" Maximian survived until 310, and Diocletian till 316.

▾ This is the statement of Bede, but other writers assert that Constantine only received baptism a short time before his death, in 337.

From the signatures to the canons it appears that they were Eborius of York, Restitutus of London, and Adelfius "de civitate Colonia Londinensium," (probably Rutupiæ, now Richborough, but

A.D. 319. Pacatianus, proprætor.

A.D. 325. The council of Nice, at which British bishops are believed to have been present.

A.D. 332. Constantine makes a new division of the empire, which assigns Britain, Gaul, and Iberia to one præfect.

A.D. 337. Constantine dies; in the division of the empire, Constantine, his son, receives Britain, Gaul, and Iberia.

A.D. 340. Constans acquires possession of Britain, on the death of Constantine the Younger.

A.D. 343. Constans visits Britain, and restores tranquillity there.

A.D. 347. The council at Sardica, at which British bishops are present.

A.D. 350. Magnentius, whose father was a Briton, kills Constans, and possesses himself of part of his dominions.

The army in Britain favour Magnentius.

A.D. 353. Magnentius is defeated and killed by Constantius, who thus secures the whole empire.

Martinus, præfect in Britain, kills himself in endeavouring to stab Paulus, who had been sent to inquire into his conduct in the time of Magnentius.

A.D. 357. Julian, nephew of the emperor, builds 800 vessels of small size to import corn from Britain for the supply of the Roman garrisons in Germany.

perhaps Colchester.) At the council of Nice, held in 325, British bishops are believed to have been present, but the list of signatures is imperfect.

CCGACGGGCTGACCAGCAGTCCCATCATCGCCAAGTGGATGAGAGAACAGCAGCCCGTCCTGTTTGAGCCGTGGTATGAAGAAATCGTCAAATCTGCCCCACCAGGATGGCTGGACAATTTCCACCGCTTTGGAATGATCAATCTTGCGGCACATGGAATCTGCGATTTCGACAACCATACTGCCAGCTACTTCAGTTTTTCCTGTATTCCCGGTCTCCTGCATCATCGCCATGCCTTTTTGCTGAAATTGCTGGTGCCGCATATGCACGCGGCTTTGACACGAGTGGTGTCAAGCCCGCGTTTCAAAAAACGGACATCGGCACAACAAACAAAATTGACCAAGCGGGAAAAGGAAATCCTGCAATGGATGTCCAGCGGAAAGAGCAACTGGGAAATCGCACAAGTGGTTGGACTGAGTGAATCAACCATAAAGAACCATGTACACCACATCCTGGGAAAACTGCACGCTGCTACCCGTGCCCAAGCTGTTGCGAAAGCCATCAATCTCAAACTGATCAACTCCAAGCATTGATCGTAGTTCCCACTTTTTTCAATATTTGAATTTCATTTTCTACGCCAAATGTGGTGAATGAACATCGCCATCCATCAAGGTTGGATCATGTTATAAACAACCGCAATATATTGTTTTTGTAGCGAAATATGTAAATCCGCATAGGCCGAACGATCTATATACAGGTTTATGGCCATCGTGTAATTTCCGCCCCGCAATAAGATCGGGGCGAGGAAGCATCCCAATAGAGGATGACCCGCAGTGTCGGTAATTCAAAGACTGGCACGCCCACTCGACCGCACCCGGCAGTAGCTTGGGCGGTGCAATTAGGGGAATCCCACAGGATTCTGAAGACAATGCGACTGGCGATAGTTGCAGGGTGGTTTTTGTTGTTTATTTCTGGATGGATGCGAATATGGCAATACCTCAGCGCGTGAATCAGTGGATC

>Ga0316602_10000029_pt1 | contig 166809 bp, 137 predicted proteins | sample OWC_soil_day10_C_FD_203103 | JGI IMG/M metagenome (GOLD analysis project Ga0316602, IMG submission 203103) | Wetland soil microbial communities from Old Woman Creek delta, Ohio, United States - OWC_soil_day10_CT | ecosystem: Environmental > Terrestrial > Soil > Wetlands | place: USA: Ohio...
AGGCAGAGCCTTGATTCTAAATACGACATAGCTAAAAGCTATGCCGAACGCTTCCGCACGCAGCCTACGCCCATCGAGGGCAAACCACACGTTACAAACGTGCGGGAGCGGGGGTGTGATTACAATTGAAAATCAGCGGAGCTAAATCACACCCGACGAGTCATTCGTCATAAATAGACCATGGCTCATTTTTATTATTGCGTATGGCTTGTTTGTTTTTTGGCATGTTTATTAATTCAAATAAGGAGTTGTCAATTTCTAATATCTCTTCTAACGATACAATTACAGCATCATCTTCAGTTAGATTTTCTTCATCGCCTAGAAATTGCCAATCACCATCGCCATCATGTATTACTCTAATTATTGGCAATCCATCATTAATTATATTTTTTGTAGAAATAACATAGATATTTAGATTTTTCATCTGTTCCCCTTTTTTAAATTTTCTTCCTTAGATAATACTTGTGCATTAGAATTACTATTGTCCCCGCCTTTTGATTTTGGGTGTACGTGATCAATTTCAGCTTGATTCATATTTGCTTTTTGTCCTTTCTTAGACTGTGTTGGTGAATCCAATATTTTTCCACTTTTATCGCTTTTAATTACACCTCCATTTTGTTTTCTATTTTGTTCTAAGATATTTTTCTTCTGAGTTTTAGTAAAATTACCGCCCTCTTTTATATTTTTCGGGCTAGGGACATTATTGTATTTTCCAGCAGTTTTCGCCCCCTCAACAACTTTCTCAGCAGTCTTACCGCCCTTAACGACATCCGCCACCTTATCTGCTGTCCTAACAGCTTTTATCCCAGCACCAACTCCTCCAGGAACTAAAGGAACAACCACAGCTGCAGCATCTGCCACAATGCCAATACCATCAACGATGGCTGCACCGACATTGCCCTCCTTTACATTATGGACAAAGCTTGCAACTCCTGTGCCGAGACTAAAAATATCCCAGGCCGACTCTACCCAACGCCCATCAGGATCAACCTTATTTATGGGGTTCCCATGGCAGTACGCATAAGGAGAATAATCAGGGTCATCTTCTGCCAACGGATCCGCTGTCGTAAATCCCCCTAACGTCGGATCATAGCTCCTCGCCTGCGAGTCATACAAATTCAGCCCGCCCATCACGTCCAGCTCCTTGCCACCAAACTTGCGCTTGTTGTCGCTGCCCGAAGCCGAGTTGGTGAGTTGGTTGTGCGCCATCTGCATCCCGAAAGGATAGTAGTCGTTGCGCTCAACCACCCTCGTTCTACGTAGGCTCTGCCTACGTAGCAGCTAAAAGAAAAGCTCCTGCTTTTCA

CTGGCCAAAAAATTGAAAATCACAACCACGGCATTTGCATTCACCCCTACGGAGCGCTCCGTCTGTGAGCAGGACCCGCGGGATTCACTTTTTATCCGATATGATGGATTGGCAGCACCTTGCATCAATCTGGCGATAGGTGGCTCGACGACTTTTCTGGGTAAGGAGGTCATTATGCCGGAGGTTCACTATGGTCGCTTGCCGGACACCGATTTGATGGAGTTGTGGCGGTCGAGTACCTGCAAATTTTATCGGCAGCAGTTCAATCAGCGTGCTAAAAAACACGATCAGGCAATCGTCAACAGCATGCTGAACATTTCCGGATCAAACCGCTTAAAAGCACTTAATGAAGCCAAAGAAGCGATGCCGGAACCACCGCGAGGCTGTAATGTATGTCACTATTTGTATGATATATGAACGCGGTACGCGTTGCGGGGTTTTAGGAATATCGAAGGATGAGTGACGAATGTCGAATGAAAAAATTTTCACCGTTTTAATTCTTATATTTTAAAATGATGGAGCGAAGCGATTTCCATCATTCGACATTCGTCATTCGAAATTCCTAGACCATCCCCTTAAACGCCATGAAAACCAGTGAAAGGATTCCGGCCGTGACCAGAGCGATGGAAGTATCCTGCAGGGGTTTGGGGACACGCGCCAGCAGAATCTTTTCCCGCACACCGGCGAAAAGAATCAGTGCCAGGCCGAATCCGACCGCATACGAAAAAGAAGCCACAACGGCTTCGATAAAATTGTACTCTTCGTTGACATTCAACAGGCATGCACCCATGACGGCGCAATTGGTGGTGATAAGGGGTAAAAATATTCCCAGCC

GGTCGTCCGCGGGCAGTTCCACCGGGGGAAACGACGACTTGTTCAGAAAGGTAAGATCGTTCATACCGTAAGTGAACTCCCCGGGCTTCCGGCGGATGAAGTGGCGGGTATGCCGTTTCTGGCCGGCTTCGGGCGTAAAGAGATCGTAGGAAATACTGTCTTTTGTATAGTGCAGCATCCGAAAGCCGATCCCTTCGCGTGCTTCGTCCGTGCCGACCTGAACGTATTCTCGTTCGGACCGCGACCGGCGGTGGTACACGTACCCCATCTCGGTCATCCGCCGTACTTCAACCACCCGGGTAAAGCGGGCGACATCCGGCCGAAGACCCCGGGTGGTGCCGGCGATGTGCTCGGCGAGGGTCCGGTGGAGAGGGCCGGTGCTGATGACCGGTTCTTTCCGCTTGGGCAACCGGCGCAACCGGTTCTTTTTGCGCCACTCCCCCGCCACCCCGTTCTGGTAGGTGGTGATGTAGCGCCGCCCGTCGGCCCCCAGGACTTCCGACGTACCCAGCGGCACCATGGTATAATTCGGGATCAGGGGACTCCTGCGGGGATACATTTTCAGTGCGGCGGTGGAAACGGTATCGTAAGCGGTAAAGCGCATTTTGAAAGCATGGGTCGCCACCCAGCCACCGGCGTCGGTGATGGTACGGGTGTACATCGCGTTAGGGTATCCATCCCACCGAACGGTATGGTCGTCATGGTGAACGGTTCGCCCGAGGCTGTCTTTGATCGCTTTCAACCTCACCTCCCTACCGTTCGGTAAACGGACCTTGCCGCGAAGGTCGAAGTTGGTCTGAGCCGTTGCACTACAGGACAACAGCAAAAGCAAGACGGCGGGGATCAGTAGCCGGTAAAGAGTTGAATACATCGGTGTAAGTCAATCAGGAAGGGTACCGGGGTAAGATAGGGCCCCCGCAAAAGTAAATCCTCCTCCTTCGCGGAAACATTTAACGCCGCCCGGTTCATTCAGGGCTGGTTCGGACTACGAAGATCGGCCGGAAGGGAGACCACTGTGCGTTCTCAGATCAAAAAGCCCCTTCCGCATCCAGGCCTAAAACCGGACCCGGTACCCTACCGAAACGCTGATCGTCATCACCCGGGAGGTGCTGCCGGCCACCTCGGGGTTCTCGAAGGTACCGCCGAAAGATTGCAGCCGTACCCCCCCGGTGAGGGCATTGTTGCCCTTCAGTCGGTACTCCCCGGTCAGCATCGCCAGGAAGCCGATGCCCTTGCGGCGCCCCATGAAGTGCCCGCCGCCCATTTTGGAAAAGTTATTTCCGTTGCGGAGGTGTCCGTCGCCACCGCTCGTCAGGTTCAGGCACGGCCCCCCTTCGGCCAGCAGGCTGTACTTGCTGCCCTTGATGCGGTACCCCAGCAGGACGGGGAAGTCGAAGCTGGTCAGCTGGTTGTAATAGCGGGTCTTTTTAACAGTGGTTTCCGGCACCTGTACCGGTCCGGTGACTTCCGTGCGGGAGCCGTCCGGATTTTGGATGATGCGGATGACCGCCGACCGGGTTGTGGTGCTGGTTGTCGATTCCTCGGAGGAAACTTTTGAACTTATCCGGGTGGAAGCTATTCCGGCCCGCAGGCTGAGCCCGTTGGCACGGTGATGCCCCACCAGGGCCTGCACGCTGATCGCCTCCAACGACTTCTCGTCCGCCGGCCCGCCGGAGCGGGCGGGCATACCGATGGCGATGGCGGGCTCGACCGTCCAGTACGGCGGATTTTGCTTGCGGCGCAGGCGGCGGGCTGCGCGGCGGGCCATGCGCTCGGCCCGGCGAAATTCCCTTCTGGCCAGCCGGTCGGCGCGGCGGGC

A.D. 359. Julian builds warehouses for the corn received from Britain.

A.D. 360. Alypius, vicar (or lieutenant) in Britain. The Scots and Picts invade Roman Britain.

Lupicinus is dispatched to oppose them.

The council of Ariminium (Rimini), at which several bishops from Britain are present*.

A.D. 361. Constantius dies. Julian, surnamed the Apostate, succeeds.

A.D. 362. Julian reforms the fiscal abuses of the præfects in Britain.

A.D. 363. Julian is killed, June 26. Jovian succeeds. A.D. 364. Jovian dies, Feb. 16 or 17; is succeeded by Valentinian, who associates with himself his brother Valens.

Roman Britain harassed by the Saxons by sea, and the Picts and Scots by land.

A.D. 367. Revolt in Britain, in which Fullofaudes and Nectaridus, the commanders of the army and fleet, are slain.

Severus sent by the emperor into Britain, but soon recalled, and Jovinus appointed præfect, who sends Provertuides thither before him.

Theodosius appointed to the command in Britain.

The Picts at this time divided into two tribes, the Dicalidonæ and Vecturiones.

A.D. 368. Theodosius routs the Picts and Scots, and establishes peace.

It is stated by Sulpicius Severus that three only of the British bishops accepted the allowance for expenses offered to all the prelates by the emperor, which is reasonably taken as indicating the opulent state of the island at that period.